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Books Life & Philosophy

Alan Watts: The Story of the Chinese Farmer

Some of Alan Watts’s most influential lessons and ideas emerged from lectures he gave at universities across the United States, including his story of the Chinese farmer.

The story, recorded and transcribed below (after the jump), is also part of a collection of lectures entitled Eastern Wisdom, Modern Life: Collected Talks: 1960-1969

“You never know what will be the consequence of the misfortune; or, you never know what will be the consequences of good fortune.”

Alan Watts
Alan Watts: The Story of the Chinese Farmer

The Story of the Chinese Farmer

Once upon a time there was a Chinese farmer whose horse ran away. That evening, all of his neighbors came around to commiserate. They said, “We are so sorry to hear your horse has run away. This is most unfortunate.” The farmer said, “Maybe.” The next day the horse came back bringing seven wild horses with it, and in the evening everybody came back and said, “Oh, isn’t that lucky. What a great turn of events. You now have eight horses!” The farmer again said, “Maybe.” 

The following day his son tried to break one of the horses, and while riding it, he was thrown and broke his leg. The neighbors then said, “Oh dear, that’s too bad,” and the farmer responded, “Maybe.” The next day the conscription officers came around to conscript people into the army, and they rejected his son because he had a broken leg. Again all the neighbors came around and said, “Isn’t that great!” Again, he said, “Maybe.”

The whole process of nature is an integrated process of immense complexity, and it’s really impossible to tell whether anything that happens in it is good or bad — because you never know what will be the consequence of the misfortune; or, you never know what will be the consequences of good fortune.

Alan Watts

‘Maybe’ we pick up clues as we go along, labeling situations as either misfortune or good fortune. But ‘maybe’ everything is the way it’s supposed to be: the yin can’t exist without the yang, the shadow depends on light and vice versa.

The nature of experience proposes a game of chance: the future is too unpredictable to force an outcome so everything must be perceived as neutral.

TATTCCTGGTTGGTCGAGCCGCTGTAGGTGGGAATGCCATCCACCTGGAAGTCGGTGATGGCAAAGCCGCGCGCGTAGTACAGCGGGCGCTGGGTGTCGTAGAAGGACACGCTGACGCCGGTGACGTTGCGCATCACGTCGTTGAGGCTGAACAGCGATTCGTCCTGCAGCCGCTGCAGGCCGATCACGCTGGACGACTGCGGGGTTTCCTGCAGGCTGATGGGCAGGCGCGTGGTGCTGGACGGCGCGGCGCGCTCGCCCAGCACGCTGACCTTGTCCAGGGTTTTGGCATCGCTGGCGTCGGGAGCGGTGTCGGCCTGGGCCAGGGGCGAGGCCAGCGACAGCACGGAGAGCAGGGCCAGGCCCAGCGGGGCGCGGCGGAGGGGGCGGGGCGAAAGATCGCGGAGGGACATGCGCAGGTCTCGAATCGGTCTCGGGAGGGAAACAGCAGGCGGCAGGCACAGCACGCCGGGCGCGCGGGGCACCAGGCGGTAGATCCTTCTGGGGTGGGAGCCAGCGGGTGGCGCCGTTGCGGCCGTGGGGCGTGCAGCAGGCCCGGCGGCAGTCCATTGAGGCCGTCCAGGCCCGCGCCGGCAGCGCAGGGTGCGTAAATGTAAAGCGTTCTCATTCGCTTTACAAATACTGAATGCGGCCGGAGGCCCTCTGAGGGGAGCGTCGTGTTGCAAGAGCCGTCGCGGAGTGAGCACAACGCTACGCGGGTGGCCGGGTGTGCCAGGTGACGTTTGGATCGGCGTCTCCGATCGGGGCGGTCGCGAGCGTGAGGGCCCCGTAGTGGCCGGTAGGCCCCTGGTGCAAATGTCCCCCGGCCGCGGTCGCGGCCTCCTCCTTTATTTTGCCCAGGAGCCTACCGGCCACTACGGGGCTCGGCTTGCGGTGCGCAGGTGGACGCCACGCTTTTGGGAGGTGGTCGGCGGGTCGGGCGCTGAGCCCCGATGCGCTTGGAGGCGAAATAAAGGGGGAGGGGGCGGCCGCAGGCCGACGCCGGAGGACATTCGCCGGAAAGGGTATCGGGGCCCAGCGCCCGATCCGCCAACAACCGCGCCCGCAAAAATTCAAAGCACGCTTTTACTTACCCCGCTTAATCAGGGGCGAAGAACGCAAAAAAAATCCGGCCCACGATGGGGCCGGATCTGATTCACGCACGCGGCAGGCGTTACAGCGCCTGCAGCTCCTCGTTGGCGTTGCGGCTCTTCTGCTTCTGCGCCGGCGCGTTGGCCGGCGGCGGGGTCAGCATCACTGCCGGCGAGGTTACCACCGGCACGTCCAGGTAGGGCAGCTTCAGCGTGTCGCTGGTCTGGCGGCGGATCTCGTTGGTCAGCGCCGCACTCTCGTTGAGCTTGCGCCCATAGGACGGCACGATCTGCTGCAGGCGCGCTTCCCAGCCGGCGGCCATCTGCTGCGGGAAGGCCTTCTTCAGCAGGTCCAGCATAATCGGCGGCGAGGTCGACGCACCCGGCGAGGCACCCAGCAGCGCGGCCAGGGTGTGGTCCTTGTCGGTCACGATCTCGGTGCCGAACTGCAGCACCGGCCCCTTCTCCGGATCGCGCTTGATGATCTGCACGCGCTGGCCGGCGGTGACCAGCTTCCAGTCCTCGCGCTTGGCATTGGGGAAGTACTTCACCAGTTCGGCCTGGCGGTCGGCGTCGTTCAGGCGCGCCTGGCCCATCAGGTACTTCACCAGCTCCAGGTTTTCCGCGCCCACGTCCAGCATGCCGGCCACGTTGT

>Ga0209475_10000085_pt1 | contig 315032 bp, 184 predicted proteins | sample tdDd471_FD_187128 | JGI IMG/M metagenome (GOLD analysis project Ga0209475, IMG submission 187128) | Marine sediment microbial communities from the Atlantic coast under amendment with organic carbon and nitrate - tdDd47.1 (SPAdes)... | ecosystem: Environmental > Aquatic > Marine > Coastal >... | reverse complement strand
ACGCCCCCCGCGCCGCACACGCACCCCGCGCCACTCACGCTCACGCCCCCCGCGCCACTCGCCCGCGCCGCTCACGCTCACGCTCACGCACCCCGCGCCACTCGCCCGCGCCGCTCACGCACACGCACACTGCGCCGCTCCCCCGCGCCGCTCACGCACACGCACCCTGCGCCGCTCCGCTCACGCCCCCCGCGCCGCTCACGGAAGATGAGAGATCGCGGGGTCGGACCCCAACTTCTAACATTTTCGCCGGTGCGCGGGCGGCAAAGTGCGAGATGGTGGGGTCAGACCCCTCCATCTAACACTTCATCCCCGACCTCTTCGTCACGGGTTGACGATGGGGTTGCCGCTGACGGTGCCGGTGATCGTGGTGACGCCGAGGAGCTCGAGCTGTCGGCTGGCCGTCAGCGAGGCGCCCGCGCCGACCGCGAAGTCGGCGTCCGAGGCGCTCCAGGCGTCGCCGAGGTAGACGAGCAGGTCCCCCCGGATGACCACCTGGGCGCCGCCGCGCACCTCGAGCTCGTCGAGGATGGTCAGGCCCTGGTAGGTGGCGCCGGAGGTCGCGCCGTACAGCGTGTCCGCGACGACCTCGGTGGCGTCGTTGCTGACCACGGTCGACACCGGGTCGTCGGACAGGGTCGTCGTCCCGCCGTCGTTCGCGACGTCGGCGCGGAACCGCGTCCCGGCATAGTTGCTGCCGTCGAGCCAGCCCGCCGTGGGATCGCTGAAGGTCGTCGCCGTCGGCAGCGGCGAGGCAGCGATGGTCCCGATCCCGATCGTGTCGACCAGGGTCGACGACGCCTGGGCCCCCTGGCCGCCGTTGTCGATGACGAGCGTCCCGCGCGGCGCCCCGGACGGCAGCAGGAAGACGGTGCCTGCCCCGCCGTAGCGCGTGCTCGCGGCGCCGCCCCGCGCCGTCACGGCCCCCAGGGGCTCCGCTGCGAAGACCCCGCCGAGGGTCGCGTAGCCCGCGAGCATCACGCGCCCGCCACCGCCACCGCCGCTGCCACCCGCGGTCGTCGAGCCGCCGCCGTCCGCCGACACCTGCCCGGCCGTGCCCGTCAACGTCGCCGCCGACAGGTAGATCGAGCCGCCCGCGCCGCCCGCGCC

We never know the consequences of any event other than the one we can emotionally control. Just try to keep a good outlook.

Categories
Creativity Life & Philosophy Photography Poetry Social Media Tech

In the blink of an eye…

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Photo by Wells Baum

That’s how subtleties move along, transparent, through the chaos of abundant information for which the likes of Facebook and Twitter sell our eyeballs to the attention merchants.

As John Berger wrote in Ways of Seeing, “seeing comes before words.” Images overpower our digital world. Video maximizes these stitched images. People lose interest in thinking by themselves and using their imagination.

Said color photography pioneer William Eggleston: “Words and pictures don’t — they’re like two different animals. They don’t particularly like each other.”

Showing speaks louder than telling. One can intuit a concept quicker with a visual cue more so than a verbalized one.

The first taste is with your eyes. But what you perceive in your mind’s eye is what empowers an agile interpretation.

Categories
Creativity Culture Life & Philosophy

The unique shall inherit the Earth

There are three ways to stand out and be remembered:

  1. Be so good that they can’t ignore you.
  2. Be so interesting that they can’t ignore you.
  3. Be so unique that they can’t ignore you.

Talent is usually enough, but everyone can take a great picture. Technology and the internet leveled the playing field.

Grabbing attention can be fleeting. Remember the digital tenet that new things get consumed and forgotten.

But what cements you in someone else’s memory is acting remarkably daring and different.

In a world of masses, it pays to go micro. But the loopholes in individuality are getting smaller and smaller.

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Photo Challenge Photography Poetry Postaday

The car with a dragon tattoo

Photo by Wells Baum

The leaves grow sideways, unimpeded from the downward force of nature.

The car with a dragon tattoo also roars its way into the future.

2017 is the end of the past

Revisiting the roots, 2018 promises to bend into unusual shape.

Categories
Life & Philosophy Psychology Science

Upgrade your human operating system

There is no doubt that the mind changes as it ages. You’ll be a different person in your 20s, 30s, and so on.

For some, brain deterioration is genetic. While you can’t medicate mental problems away, you can upgrade your internal software by widening your perception and controlling your emotions to so-called triggers.

The human brain is plastic

Strengthening the operating system protects against the destructive forces of sensory stimulants that try to undermine chemical synchronicity. Knowing that you can gauge your reactions to uncertainty while strengthening the bonds between neurons and synaptic connections helps alleviate anxiety’s thinking problem.

Babies are born platform agnostic; it’s mostly the environment that shapes their internal compass as they grow into adults. Health, philosophy, and social behaviors produce an entire ecosystem of choices where balancing the right springs and gears to maintain the human clock is the key, per say.